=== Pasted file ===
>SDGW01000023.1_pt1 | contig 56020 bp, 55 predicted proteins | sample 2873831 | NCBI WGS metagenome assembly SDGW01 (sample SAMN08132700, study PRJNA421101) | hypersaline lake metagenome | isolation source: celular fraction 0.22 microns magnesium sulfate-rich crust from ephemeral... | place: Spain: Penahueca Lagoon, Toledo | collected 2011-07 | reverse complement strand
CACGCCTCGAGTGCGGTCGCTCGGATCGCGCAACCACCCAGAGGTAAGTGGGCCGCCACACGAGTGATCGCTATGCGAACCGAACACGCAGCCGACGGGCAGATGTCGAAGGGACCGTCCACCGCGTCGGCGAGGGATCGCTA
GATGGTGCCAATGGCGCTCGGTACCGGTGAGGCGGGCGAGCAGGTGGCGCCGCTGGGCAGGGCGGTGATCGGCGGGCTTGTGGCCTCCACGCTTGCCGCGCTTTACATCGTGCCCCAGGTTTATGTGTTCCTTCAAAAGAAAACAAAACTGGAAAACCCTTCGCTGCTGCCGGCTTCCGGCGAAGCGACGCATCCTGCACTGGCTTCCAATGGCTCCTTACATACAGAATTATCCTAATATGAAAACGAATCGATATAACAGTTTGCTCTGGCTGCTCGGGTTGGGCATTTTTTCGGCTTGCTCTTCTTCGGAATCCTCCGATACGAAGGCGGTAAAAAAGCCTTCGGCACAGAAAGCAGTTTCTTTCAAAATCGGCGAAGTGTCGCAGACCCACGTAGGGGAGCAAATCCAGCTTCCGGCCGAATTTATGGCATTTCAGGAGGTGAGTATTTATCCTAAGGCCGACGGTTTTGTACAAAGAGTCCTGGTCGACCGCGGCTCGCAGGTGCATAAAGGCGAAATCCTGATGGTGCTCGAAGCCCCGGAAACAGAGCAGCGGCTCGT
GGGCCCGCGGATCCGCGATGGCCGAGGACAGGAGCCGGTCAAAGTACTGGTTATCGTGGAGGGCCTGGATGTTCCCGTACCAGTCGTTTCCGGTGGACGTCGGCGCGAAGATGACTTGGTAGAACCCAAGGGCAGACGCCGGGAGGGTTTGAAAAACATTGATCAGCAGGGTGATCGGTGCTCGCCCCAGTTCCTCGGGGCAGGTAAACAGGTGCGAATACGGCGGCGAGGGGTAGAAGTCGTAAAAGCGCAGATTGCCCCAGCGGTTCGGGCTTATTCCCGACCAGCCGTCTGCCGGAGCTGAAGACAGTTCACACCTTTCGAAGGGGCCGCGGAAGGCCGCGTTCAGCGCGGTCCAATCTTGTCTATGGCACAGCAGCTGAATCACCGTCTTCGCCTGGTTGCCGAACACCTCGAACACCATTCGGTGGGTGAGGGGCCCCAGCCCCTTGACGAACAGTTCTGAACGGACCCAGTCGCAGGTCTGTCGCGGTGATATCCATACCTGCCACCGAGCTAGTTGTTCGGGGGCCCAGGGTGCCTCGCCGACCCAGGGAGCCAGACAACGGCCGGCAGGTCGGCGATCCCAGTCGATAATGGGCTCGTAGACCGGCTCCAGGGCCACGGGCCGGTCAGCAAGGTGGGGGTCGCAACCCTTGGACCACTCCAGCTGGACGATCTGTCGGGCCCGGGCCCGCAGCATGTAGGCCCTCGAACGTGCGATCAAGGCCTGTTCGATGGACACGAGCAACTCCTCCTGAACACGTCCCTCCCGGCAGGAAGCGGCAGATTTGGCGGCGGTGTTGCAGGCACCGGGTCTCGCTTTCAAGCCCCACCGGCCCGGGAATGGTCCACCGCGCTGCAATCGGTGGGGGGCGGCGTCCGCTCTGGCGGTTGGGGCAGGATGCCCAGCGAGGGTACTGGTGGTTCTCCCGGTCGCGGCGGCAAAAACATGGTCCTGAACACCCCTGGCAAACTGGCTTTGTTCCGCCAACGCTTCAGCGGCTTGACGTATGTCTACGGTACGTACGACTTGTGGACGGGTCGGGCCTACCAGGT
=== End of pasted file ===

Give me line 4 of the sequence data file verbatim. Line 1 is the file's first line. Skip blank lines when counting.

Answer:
GGGCCCGCGGATCCGCGATGGCCGAGGACAGGAGCCGGTCAAAGTACTGGTTATCGTGGAGGGCCTGGATGTTCCCGTACCAGTCGTTTCCGGTGGACGTCGGCGCGAAGATGACTTGGTAGAACCCAAGGGCAGACGCCGGGAGGGTTTGAAAAACATTGATCAGCAGGGTGATCGGTGCTCGCCCCAGTTCCTCGGGGCAGGTAAACAGGTGCGAATACGGCGGCGAGGGGTAGAAGTCGTAAAAGCGCAGATTGCCCCAGCGGTTCGGGCTTATTCCCGACCAGCCGTCTGCCGGAGCTGAAGACAGTTCACACCTTTCGAAGGGGCCGCGGAAGGCCGCGTTCAGCGCGGTCCAATCTTGTCTATGGCACAGCAGCTGAATCACCGTCTTCGCCTGGTTGCCGAACACCTCGAACACCATTCGGTGGGTGAGGGGCCCCAGCCCCTTGACGAACAGTTCTGAACGGACCCAGTCGCAGGTCTGTCGCGGTGATATCCATACCTGCCACCGAGCTAGTTGTTCGGGGGCCCAGGGTGCCTCGCCGACCCAGGGAGCCAGACAACGGCCGGCAGGTCGGCGATCCCAGTCGATAATGGGCTCGTAGACCGGCTCCAGGGCCACGGGCCGGTCAGCAAGGTGGGGGTCGCAACCCTTGGACCACTCCAGCTGGACGATCTGTCGGGCCCGGGCCCGCAGCATGTAGGCCCTCGAACGTGCGATCAAGGCCTGTTCGATGGACACGAGCAACTCCTCCTGAACACGTCCCTCCCGGCAGGAAGCGGCAGATTTGGCGGCGGTGTTGCAGGCACCGGGTCTCGCTTTCAAGCCCCACCGGCCCGGGAATGGTCCACCGCGCTGCAATCGGTGGGGGGCGGCGTCCGCTCTGGCGGTTGGGGCAGGATGCCCAGCGAGGGTACTGGTGGTTCTCCCGGTCGCGGCGGCAAAAACATGGTCCTGAACACCCCTGGCAAACTGGCTTTGTTCCGCCAACGCTTCAGCGGCTTGACGTATGTCTACGGTACGTACGACTTGTGGACGGGTCGGGCCTACCAGGT